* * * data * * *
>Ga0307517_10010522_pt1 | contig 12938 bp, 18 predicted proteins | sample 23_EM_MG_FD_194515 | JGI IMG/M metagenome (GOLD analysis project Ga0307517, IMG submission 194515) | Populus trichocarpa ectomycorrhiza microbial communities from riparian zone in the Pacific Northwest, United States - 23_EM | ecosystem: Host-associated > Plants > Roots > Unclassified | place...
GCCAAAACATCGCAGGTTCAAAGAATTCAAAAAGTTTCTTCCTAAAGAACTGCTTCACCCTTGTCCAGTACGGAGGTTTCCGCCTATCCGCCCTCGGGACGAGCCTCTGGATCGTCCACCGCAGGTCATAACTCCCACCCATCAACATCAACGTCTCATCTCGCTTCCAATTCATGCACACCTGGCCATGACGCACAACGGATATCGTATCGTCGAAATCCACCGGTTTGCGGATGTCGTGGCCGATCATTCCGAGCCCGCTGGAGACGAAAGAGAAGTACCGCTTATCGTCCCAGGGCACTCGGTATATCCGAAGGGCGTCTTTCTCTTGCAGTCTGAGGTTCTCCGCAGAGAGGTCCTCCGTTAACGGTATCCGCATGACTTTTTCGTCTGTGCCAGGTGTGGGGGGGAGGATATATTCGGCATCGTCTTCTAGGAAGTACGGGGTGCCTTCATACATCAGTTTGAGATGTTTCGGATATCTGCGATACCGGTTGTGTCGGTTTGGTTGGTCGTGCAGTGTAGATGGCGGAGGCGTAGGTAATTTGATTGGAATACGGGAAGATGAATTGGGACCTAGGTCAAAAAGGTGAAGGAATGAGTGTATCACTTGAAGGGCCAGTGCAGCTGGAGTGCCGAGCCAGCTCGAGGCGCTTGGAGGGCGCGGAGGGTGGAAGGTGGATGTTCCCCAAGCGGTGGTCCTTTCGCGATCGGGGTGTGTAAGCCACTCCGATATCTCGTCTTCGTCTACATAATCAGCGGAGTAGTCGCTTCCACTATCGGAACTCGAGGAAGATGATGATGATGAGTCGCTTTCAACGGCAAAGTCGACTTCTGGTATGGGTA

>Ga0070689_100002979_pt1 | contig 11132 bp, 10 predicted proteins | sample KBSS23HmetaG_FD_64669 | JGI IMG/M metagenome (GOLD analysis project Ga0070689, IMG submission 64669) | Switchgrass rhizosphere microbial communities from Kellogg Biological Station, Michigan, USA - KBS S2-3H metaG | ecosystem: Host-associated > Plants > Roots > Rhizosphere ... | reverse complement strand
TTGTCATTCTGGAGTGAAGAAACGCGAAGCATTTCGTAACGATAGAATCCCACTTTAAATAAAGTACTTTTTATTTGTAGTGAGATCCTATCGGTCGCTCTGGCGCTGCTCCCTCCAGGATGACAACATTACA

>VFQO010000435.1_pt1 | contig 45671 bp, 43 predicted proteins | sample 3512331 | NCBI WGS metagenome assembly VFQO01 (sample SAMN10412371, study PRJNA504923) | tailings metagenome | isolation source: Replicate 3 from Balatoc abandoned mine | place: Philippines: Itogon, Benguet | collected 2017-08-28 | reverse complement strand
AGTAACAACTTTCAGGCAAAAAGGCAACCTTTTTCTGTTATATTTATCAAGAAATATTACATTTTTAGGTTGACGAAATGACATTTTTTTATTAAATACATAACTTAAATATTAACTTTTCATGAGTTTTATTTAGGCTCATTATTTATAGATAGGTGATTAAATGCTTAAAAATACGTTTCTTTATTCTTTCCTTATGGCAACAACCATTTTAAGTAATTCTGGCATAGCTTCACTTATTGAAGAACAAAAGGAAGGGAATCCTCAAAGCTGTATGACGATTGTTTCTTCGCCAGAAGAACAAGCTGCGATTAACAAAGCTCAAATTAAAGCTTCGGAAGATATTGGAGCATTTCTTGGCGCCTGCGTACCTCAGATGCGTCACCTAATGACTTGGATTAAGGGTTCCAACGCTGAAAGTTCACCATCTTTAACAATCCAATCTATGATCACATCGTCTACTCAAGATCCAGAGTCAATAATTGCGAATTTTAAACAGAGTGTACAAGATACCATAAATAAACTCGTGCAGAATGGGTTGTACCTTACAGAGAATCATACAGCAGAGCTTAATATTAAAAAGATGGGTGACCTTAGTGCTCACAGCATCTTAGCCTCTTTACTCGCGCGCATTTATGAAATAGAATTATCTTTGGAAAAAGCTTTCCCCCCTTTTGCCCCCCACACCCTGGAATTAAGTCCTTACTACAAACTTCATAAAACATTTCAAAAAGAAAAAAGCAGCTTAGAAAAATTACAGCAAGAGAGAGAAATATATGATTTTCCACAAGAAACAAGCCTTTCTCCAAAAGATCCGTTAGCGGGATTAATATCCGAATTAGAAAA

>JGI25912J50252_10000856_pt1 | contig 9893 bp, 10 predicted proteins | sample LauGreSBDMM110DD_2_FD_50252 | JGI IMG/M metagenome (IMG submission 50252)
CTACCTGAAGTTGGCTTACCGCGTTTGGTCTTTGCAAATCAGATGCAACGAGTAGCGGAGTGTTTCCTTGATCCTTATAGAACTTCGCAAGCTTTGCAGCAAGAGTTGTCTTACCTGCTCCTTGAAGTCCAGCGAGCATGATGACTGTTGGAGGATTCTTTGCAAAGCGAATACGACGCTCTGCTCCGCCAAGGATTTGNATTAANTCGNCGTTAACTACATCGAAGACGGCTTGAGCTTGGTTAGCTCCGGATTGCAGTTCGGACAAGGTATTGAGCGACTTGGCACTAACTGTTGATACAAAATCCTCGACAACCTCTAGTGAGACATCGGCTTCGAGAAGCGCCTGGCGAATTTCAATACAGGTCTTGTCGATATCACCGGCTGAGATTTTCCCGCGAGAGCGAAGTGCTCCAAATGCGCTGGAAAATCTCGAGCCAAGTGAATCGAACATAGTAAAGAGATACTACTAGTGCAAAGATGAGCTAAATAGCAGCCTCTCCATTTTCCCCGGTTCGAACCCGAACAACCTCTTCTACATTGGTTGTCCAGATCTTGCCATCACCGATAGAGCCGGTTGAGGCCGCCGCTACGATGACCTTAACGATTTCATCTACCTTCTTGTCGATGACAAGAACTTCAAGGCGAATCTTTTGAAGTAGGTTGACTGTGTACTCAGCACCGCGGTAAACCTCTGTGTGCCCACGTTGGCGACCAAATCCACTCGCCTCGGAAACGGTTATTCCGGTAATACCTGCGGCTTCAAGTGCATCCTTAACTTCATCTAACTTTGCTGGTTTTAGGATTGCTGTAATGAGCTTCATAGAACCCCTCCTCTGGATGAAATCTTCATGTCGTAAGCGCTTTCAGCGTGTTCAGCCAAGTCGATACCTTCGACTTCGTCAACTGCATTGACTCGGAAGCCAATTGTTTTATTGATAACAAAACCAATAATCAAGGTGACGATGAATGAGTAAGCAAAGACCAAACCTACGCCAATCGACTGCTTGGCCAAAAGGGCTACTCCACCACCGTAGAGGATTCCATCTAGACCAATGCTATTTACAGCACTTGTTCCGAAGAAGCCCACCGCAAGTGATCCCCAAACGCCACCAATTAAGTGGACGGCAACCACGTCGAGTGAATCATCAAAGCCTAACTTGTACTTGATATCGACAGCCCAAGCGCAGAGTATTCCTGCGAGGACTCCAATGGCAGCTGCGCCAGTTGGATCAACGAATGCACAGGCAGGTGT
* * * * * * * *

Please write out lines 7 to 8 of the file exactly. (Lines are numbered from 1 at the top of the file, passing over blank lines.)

>JGI25912J50252_10000856_pt1 | contig 9893 bp, 10 predicted proteins | sample LauGreSBDMM110DD_2_FD_50252 | JGI IMG/M metagenome (IMG submission 50252)
CTACCTGAAGTTGGCTTACCGCGTTTGGTCTTTGCAAATCAGATGCAACGAGTAGCGGAGTGTTTCCTTGATCCTTATAGAACTTCGCAAGCTTTGCAGCAAGAGTTGTCTTACCTGCTCCTTGAAGTCCAGCGAGCATGATGACTGTTGGAGGATTCTTTGCAAAGCGAATACGACGCTCTGCTCCGCCAAGGATTTGNATTAANTCGNCGTTAACTACATCGAAGACGGCTTGAGCTTGGTTAGCTCCGGATTGCAGTTCGGACAAGGTATTGAGCGACTTGGCACTAACTGTTGATACAAAATCCTCGACAACCTCTAGTGAGACATCGGCTTCGAGAAGCGCCTGGCGAATTTCAATACAGGTCTTGTCGATATCACCGGCTGAGATTTTCCCGCGAGAGCGAAGTGCTCCAAATGCGCTGGAAAATCTCGAGCCAAGTGAATCGAACATAGTAAAGAGATACTACTAGTGCAAAGATGAGCTAAATAGCAGCCTCTCCATTTTCCCCGGTTCGAACCCGAACAACCTCTTCTACATTGGTTGTCCAGATCTTGCCATCACCGATAGAGCCGGTTGAGGCCGCCGCTACGATGACCTTAACGATTTCATCTACCTTCTTGTCGATGACAAGAACTTCAAGGCGAATCTTTTGAAGTAGGTTGACTGTGTACTCAGCACCGCGGTAAACCTCTGTGTGCCCACGTTGGCGACCAAATCCACTCGCCTCGGAAACGGTTATTCCGGTAATACCTGCGGCTTCAAGTGCATCCTTAACTTCATCTAACTTTGCTGGTTTTAGGATTGCTGTAATGAGCTTCATAGAACCCCTCCTCTGGATGAAATCTTCATGTCGTAAGCGCTTTCAGCGTGTTCAGCCAAGTCGATACCTTCGACTTCGTCAACTGCATTGACTCGGAAGCCAATTGTTTTATTGATAACAAAACCAATAATCAAGGTGACGATGAATGAGTAAGCAAAGACCAAACCTACGCCAATCGACTGCTTGGCCAAAAGGGCTACTCCACCACCGTAGAGGATTCCATCTAGACCAATGCTATTTACAGCACTTGTTCCGAAGAAGCCCACCGCAAGTGATCCCCAAACGCCACCAATTAAGTGGACGGCAACCACGTCGAGTGAATCATCAAAGCCTAACTTGTACTTGATATCGACAGCCCAAGCGCAGAGTATTCCTGCGAGGACTCCAATGGCAGCTGCGCCAGTTGGATCAACGAATGCACAGGCAGGTGT